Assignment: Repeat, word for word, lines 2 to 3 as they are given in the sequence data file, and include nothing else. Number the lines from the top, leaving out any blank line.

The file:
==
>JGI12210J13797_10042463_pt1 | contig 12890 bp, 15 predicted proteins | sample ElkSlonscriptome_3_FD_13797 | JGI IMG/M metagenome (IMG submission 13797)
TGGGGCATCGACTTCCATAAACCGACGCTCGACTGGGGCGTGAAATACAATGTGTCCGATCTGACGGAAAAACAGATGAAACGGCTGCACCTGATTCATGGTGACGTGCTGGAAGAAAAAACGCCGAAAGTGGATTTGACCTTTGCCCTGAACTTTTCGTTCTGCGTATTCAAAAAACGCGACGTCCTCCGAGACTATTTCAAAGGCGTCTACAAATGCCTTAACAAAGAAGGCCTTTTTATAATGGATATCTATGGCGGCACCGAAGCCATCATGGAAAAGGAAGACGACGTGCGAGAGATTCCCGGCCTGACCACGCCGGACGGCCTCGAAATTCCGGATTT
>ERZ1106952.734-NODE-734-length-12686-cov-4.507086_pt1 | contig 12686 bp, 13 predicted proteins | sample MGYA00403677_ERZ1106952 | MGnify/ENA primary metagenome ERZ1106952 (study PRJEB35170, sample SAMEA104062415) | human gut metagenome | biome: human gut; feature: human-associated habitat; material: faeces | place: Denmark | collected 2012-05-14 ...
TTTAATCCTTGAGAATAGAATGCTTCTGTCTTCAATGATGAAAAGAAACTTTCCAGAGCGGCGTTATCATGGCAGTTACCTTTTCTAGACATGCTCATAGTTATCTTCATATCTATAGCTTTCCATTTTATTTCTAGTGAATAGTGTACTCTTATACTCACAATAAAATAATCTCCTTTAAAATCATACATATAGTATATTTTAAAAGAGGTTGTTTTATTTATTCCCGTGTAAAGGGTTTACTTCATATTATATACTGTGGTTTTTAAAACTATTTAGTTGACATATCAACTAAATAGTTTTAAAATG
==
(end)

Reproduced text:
TGGGGCATCGACTTCCATAAACCGACGCTCGACTGGGGCGTGAAATACAATGTGTCCGATCTGACGGAAAAACAGATGAAACGGCTGCACCTGATTCATGGTGACGTGCTGGAAGAAAAAACGCCGAAAGTGGATTTGACCTTTGCCCTGAACTTTTCGTTCTGCGTATTCAAAAAACGCGACGTCCTCCGAGACTATTTCAAAGGCGTCTACAAATGCCTTAACAAAGAAGGCCTTTTTATAATGGATATCTATGGCGGCACCGAAGCCATCATGGAAAAGGAAGACGACGTGCGAGAGATTCCCGGCCTGACCACGCCGGACGGCCTCGAAATTCCGGATTT
>ERZ1106952.734-NODE-734-length-12686-cov-4.507086_pt1 | contig 12686 bp, 13 predicted proteins | sample MGYA00403677_ERZ1106952 | MGnify/ENA primary metagenome ERZ1106952 (study PRJEB35170, sample SAMEA104062415) | human gut metagenome | biome: human gut; feature: human-associated habitat; material: faeces | place: Denmark | collected 2012-05-14 ...